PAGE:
Increased dangers from Tsunamis
(Extracts from an article by V Sundaram, Retired IAS Officer)

During the last tsunami in December 2004, the Ramar Bridge, also known as Adams Bridge in the Palk Bay acted as a natural barrier preventing the direct devastation of the entire South Indian coastline, south and southwest of Nagapattinam. Thus the Ramar Bridge, traditionally and popularly also known as Ramasethu, played a key role in protecting the coastline in South India against the unforeseen ravages of the tsunami in December, 2004.

The implementation of the Sethusamudram Canal Project (SSCP) will operationally involve the breaking and dismantling of the Ramar Bridge for creating a 300-meter wide canal. This in turn will suck the next, impending, tsunami waves directly into the South Indian coastline. The spread of the massive displacement of waters displaced by the Tsunami 'plate tectonics' of 2004 was such that it doused the Southern Tamilnadu coastline, circling the entire Sri Lanka Island and moving partially into Kerala and towards the Ramar bridge.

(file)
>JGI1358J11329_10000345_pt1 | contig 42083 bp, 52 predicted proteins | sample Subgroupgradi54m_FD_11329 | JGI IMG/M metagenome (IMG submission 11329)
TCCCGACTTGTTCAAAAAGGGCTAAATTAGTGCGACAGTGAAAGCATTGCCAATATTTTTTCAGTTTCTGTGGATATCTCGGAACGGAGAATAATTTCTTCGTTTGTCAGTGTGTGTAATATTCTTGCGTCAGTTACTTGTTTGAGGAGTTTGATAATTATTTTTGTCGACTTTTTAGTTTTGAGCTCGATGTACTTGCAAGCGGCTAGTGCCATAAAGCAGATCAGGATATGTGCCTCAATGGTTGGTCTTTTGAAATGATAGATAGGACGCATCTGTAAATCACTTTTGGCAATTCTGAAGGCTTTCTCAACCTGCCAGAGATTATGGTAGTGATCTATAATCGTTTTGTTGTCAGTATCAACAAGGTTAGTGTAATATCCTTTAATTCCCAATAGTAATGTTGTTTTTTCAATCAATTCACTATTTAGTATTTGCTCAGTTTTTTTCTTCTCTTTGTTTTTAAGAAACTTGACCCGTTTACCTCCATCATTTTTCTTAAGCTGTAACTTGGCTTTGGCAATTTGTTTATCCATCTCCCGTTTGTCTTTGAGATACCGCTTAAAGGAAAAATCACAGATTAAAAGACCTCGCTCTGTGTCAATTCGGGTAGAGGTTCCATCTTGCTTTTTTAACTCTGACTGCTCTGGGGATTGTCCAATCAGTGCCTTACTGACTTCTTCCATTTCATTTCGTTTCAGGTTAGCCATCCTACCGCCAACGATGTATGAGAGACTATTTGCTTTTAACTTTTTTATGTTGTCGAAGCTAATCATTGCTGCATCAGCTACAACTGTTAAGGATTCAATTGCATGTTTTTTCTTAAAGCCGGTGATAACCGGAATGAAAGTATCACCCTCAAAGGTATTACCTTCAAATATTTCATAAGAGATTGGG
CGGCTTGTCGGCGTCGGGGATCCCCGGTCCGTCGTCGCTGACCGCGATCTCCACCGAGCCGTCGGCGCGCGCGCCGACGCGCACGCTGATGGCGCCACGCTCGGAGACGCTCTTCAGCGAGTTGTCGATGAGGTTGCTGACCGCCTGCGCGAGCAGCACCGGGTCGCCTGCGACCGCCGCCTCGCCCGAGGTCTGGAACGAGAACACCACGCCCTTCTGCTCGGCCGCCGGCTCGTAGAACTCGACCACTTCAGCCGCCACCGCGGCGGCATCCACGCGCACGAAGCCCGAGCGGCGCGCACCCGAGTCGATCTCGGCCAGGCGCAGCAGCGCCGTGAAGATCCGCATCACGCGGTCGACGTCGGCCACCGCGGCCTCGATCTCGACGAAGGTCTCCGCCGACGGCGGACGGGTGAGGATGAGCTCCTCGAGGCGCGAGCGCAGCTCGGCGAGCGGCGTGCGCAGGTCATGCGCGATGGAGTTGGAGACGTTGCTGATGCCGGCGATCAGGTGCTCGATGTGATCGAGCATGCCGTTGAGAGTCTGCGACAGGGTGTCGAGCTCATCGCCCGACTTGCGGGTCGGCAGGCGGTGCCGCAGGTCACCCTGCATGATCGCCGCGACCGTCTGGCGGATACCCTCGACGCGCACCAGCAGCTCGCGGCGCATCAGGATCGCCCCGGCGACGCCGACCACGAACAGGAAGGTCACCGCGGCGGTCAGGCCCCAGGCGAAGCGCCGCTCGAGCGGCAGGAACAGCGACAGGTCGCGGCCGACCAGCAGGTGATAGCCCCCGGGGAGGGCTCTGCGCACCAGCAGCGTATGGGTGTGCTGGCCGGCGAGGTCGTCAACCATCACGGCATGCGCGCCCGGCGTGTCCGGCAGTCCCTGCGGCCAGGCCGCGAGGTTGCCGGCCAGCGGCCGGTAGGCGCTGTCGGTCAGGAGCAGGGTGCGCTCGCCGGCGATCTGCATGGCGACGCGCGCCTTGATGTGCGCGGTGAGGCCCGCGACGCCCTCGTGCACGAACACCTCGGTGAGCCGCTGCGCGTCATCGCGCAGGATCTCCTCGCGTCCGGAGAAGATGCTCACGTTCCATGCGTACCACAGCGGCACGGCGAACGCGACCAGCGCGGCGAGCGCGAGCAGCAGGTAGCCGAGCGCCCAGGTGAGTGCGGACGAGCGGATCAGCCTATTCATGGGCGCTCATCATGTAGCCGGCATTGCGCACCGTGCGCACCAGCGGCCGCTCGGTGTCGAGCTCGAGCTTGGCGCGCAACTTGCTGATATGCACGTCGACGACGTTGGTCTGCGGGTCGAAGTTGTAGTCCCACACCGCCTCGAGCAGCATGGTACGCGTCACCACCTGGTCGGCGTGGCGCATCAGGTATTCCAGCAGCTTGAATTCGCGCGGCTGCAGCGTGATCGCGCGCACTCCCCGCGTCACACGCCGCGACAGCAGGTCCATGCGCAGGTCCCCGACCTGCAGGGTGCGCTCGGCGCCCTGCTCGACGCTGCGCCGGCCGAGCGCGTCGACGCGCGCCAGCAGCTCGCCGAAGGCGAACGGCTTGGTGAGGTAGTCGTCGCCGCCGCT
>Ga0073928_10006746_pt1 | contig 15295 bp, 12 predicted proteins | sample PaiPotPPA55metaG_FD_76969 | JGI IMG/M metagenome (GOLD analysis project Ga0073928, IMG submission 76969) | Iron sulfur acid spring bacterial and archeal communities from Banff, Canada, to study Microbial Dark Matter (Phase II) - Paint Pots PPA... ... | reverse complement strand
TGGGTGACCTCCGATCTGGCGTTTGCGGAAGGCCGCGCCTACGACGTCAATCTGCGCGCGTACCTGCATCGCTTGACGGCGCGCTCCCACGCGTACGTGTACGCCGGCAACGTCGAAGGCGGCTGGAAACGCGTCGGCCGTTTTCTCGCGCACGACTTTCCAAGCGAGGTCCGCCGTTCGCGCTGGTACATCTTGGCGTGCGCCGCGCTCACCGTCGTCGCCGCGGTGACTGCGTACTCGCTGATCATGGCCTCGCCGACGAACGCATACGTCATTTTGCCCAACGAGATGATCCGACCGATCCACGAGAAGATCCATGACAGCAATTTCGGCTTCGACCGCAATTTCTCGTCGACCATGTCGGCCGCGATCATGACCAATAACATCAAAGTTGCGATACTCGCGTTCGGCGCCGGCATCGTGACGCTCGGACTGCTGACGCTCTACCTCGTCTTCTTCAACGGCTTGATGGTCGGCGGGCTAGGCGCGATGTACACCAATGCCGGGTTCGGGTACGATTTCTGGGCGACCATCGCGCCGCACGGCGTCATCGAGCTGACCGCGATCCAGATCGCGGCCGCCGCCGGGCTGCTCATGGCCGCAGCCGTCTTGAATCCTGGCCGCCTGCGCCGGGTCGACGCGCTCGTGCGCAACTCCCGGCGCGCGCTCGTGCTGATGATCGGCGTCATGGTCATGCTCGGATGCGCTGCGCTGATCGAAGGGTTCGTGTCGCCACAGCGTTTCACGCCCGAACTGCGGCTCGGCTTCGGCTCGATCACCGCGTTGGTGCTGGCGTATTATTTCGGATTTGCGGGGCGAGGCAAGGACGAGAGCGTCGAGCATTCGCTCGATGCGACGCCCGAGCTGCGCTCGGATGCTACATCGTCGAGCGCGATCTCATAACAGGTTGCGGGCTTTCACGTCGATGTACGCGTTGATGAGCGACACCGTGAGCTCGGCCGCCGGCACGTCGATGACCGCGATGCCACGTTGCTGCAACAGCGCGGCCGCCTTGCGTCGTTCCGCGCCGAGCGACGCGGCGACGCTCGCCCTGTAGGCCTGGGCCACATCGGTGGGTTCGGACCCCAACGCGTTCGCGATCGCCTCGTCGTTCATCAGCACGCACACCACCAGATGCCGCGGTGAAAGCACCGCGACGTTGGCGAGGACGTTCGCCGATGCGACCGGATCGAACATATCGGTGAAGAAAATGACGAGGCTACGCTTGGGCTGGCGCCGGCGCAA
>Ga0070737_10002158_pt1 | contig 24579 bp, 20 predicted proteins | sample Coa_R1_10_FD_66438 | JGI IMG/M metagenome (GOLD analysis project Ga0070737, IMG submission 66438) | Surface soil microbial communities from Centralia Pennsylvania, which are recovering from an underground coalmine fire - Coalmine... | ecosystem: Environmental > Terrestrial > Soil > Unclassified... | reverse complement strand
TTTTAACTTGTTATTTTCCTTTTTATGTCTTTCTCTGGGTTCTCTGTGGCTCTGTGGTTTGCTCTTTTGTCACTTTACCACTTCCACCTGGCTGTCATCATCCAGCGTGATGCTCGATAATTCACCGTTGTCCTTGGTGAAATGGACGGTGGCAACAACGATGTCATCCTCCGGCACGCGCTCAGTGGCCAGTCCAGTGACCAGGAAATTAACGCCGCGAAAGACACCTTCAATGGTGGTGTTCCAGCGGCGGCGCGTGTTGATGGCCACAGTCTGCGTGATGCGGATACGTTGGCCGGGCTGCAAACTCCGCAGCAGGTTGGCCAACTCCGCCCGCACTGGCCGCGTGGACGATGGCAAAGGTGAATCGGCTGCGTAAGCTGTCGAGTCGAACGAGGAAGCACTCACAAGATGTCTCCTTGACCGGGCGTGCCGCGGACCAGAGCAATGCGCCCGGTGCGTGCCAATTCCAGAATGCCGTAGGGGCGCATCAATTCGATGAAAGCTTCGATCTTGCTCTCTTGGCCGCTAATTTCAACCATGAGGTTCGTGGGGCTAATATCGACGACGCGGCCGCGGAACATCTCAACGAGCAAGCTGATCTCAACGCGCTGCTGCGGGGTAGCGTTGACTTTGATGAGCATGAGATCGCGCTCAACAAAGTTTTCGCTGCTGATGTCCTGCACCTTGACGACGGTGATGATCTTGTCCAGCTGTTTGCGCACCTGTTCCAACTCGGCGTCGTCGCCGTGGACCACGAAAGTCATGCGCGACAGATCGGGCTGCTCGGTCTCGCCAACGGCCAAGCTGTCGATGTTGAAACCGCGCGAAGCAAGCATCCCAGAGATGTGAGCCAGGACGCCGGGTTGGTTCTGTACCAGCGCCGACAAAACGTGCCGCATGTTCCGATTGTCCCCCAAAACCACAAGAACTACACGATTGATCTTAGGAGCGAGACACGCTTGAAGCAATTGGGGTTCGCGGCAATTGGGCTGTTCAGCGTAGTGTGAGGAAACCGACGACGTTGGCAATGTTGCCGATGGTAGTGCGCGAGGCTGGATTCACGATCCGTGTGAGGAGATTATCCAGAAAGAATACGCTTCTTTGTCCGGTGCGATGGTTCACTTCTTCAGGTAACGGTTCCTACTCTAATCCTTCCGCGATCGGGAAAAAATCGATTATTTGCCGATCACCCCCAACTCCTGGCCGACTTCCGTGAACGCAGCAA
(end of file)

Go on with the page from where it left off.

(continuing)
This circling around Sri Lanka occurred because the Ramar Bridge acted as a natural shoal barrier preventing the inflow of waters. If the Sethusamudram Canal is dug through the bridge, it will act as the channel for the waters to flow directly into the entire Southern India coastline beyond Dhanushkodi and into the coastline of Kerala right into the Konkan region. The resultant devastation will be incalculable. Keeping this aspect in mind, Dr. Tad S. Murty, an acknowledged international authority on the 'Tsunamis' has clearly indicated that creating the Sethusamudram Canal as per the existing alignment will only lead to unprecedented disasters during the next Tsunami which can happen at any time.